It’s not only poor who are com­ing to U.S.

San Francisco Chronicle - - WORLD - McClatchy-Tri­bune News Ser­vice

MEXICO CITY — If Don­ald Trump thinks all Mex­i­can mi­grants are crim­i­nals, it’s be­cause he hasn’t met the likes of Pablo Meyer, a com­pu­ta­tional bi­ol­o­gist, or En­rico Ramirez Ruiz, an as­tro­physi­cist.

They are two of the thou­sands of Mex­i­cans with doc­tor­ates who’ve left their home­land, mostly for the United States, in a brain drain that saps Mex­i­can academia of su­per-hot minds.

Some of them sought jobs in Mexico and couldn’t find them, se­cur­ing slots in­stead on the fac­ul­ties of U.S. univer­si­ties. Oth­ers long to re­turn. Still oth­ers did come back, only to get fed up with bu­reau­cracy or dis­gusted by crime and re­turn to the United States, where academia and in­dus­try rec­og­nize tal­ent with­out re­gard to cit­i­zen­ship.

It’s the flip side of pres­i­den­tial can­di­date Don­ald Trump’s calls for higher bor­der walls to keep Mex­i­can im­mi­grants out. Highly skilled Mex­i­cans also travel north and are met with open arms. By one es­ti­mate, 11,000 Mex­i­cans with doc­toral de­grees re­side and work in the United States. Another es­ti­mate says 27 per­cent of all Mex­i­cans who hold such de­grees work north of the bor­der.

The United States reaps clear ben­e­fit from such an ex­o­dus.

“Amer­i­cans are free riders in terms of Mex­i­can brains,” said Mauri­cio Teno­rio Trillo, a Mex­i­can his­to­rian at the Univer­sity of Chicago who got his master’s and doc­tor­ate at Stan­ford Univer­sity.

One of those brains re­sides in the head of Pablo Meyer, 38, whose aca­demic path led him from Mexico to France and on to Rock­e­feller Univer­sity in New York City, where he got a doc­tor­ate delv­ing into the mys­ter­ies of gene se­quenc­ing. His Ph.D. in hand, Meyer ar­rived back in Mexico to look for a job. He went to the Na­tional Medicine and Ge­nomics In­sti­tute, the In­sti­tute of Cel­lu­lar Phys­i­ol­ogy and to the Cen­ter for Re­search and Ad­vanced Stud­ies at the Na­tional Poly­tech­nic In­sti­tute.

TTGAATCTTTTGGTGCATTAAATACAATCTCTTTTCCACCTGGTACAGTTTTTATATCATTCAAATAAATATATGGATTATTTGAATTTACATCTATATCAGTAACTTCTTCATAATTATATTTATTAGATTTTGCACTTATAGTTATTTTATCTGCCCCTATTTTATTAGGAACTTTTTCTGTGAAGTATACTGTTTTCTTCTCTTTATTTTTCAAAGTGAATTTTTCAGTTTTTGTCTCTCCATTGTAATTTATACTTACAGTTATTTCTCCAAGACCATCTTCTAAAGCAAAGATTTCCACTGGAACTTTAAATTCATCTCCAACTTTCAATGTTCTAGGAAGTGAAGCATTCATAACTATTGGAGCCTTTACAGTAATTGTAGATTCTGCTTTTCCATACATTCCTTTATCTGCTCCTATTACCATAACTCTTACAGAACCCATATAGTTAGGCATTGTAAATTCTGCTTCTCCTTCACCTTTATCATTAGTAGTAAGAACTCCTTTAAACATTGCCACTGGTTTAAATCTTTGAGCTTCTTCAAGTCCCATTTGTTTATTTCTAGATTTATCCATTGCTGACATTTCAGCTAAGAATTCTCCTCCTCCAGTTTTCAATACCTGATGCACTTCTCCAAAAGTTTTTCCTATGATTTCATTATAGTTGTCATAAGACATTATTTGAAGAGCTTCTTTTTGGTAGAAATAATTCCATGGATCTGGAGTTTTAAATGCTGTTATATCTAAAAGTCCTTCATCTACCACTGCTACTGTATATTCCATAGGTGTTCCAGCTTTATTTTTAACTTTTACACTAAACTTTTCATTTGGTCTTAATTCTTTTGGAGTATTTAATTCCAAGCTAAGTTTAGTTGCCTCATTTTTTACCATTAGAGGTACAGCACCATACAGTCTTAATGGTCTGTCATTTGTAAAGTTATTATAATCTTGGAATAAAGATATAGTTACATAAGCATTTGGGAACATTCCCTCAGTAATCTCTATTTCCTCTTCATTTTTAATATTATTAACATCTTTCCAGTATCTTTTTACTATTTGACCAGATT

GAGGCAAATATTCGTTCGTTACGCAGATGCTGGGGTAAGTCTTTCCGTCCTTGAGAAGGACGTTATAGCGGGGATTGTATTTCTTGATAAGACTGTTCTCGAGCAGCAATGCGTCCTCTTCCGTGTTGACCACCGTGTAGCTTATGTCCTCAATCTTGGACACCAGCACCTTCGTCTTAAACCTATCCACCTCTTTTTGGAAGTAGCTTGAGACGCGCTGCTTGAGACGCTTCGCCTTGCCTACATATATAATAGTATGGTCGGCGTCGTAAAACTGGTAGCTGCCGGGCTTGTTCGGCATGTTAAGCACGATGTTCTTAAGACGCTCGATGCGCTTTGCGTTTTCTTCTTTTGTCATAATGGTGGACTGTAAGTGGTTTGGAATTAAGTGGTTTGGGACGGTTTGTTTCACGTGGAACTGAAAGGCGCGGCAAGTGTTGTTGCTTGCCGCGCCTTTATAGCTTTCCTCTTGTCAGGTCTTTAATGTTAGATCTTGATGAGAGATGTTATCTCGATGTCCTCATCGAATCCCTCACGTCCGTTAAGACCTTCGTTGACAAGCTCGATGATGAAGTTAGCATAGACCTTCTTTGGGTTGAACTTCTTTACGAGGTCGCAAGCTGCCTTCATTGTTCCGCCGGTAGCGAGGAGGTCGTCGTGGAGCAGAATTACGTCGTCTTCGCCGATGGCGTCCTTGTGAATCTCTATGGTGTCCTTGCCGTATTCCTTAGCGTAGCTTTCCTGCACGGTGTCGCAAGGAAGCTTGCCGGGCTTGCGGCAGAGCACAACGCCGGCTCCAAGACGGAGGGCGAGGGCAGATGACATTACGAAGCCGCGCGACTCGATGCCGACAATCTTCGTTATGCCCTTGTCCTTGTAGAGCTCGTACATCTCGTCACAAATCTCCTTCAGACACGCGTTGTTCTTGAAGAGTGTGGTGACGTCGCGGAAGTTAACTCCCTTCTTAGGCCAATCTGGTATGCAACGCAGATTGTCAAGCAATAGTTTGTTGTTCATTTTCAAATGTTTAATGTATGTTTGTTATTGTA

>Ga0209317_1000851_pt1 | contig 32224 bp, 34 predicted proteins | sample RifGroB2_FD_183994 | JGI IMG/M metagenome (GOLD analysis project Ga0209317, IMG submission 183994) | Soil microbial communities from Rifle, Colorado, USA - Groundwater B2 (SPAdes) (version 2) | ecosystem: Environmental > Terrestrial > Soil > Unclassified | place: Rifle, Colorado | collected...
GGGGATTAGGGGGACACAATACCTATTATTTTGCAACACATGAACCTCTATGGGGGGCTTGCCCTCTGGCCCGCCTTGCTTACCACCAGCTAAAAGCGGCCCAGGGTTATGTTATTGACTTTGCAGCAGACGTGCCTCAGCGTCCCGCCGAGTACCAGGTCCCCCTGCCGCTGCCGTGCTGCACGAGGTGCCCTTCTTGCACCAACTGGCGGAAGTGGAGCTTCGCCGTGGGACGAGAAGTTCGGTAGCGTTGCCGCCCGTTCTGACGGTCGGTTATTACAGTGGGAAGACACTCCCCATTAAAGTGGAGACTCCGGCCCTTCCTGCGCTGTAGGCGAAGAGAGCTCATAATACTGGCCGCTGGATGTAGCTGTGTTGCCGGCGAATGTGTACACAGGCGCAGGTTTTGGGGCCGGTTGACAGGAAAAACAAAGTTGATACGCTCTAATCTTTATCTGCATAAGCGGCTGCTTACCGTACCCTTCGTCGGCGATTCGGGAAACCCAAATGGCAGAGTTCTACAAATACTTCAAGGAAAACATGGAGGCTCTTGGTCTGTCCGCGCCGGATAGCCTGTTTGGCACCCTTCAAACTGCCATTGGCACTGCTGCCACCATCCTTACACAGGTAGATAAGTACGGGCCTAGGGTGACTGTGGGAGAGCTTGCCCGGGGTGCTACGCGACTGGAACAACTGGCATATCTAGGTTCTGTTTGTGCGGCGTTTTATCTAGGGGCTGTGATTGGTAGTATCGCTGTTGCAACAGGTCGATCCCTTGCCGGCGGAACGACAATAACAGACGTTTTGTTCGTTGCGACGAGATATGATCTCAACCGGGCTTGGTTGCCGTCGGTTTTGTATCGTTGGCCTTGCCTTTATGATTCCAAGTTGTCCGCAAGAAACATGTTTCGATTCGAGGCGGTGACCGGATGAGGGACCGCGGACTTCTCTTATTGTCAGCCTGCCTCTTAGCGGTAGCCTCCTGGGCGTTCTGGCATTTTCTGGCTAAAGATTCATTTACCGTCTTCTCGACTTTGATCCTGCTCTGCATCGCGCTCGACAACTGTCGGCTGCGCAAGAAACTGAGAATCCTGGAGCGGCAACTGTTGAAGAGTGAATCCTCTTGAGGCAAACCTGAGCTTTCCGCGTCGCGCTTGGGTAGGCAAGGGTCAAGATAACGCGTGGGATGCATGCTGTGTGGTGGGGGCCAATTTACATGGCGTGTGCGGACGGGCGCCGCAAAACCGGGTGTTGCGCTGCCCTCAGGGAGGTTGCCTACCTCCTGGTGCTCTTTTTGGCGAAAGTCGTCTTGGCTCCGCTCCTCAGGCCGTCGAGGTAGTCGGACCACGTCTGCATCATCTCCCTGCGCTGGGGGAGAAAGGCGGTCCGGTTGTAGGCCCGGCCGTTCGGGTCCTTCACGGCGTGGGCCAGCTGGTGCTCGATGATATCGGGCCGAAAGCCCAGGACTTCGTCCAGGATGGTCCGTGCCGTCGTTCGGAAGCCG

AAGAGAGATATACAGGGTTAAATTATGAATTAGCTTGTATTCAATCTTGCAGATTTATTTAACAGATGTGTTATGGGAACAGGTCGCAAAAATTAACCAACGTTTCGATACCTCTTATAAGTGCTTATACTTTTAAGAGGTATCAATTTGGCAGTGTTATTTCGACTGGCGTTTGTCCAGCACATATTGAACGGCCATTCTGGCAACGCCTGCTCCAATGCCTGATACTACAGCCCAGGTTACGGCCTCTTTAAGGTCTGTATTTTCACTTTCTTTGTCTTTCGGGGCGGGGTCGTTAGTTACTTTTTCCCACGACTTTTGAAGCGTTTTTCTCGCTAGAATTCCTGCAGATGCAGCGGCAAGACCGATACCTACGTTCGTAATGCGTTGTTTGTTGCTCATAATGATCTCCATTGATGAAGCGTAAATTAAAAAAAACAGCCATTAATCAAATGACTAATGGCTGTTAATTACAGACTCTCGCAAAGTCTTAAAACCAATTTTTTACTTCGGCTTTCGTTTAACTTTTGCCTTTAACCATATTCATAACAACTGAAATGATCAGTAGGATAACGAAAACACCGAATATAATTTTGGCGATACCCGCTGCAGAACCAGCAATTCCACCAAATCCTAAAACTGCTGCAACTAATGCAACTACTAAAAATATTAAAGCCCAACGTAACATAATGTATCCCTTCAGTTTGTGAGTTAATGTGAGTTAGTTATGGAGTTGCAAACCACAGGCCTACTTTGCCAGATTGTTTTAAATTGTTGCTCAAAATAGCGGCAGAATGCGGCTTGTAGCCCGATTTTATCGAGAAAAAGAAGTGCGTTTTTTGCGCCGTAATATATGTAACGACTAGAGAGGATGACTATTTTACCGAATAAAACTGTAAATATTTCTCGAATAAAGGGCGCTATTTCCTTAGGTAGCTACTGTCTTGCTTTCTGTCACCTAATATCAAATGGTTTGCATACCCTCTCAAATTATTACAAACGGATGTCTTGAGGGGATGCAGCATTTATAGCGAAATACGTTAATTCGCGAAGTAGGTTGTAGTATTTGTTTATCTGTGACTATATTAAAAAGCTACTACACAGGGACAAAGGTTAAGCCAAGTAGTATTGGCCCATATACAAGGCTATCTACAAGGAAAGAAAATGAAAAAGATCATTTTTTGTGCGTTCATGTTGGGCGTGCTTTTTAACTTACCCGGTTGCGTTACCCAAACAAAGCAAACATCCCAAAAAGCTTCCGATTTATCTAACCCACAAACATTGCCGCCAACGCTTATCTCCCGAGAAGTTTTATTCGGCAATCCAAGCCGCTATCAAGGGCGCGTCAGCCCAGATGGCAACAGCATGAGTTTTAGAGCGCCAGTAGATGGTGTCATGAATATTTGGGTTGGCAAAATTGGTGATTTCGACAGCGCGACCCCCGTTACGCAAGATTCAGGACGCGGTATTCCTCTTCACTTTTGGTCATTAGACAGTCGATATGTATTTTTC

“There were no open po­si­tions,” Meyer re­called. “Older peo­ple were not re­tir­ing, and there was no fund­ing for new po­si­tions.”

Rec­og­niz­ing Meyer’s sharp in­tel­lect, the Thomas J. Wat­son Re­search Cen­ter, part of IBM Re­search, hired him for a re­search po­si­tion at its lab in York­town, N.Y., where he stud­ies meta­bolic net­works and is part of a team with a patent pend­ing.

Pres­i­dent En­rique Peña Ni­eto pledges to boost gov­ern­ment spend­ing on science and tech­nol­ogy to the equiv­a­lent of 1 per­cent of the gross na­tional prod­uct by the end of his term in 2018. It’s barely over half a per­cent­age point now.

The sprawl­ing Na­tional Au­ton­o­mous Univer­sity of Mexico, con­sid­ered the big­gest and per­haps the best univer­sity in the Span­ish-speak­ing world, has 229,000 un­der­grad­u­ate and grad­u­ate stu­dents. It draws science, en­gi­neer­ing and med­i­cal stu­dents from around the hemi­sphere.

Other univer­si­ties in Mexico’s largest cities rou­tinely send their best stu­dents on to Ivy League univer­si­ties in the United States and top univer­si­ties in Europe.

Still, sci­en­tists who have left Mexico, and ed­u­ca­tional ex­perts who study the ex­o­dus, see Mexico’s univer­si­ties as part of the prob­lem. Bu­reau­cracy, pol­i­tics and gov­ern­ment pres­sures all con­strain re­search at Mex­i­can univer­si­ties.

“You don’t have enough money to buy ma­te­ri­als and chem­i­cals to do your work. Some­times, you don’t have the time to do your work,” said Je­sus Ve­lasco, a po­lit­i­cal sci­en­tist now at Tar­leton State Univer­sity in Stephenville, Texas, who has writ­ten ex­ten­sively about the brain drain.

Jorge Soberon, a the­o­ret­i­cal ecol­o­gist, aban­doned a 30-year aca­demic ca­reer in Mexico City a few years ago to take a se­nior post at the Univer­sity of Kansas in Lawrence.

“Mov­ing from Mexico City to Lawrence in Kansas was very dif­fer­ent in terms of stress and traf­fic,” Soberon said.

Since he moved to Kansas, other Mex­i­can aca­demics are pes­ter­ing him.

“I have friends call­ing me. ‘How did you do it? How can I do it?’ ” he said.

Elena Zhukova/UC Santa Cruz / McClatchy-Tri­bune News Ser­vice

En­rico Ramirez Ruiz (in rear at right) over­sees stu­dents in a class at UC Santa Cruz. He's among the many Mex­i­can aca­demics who have sought ca­reer op­por­tu­ni­ties in the United States.

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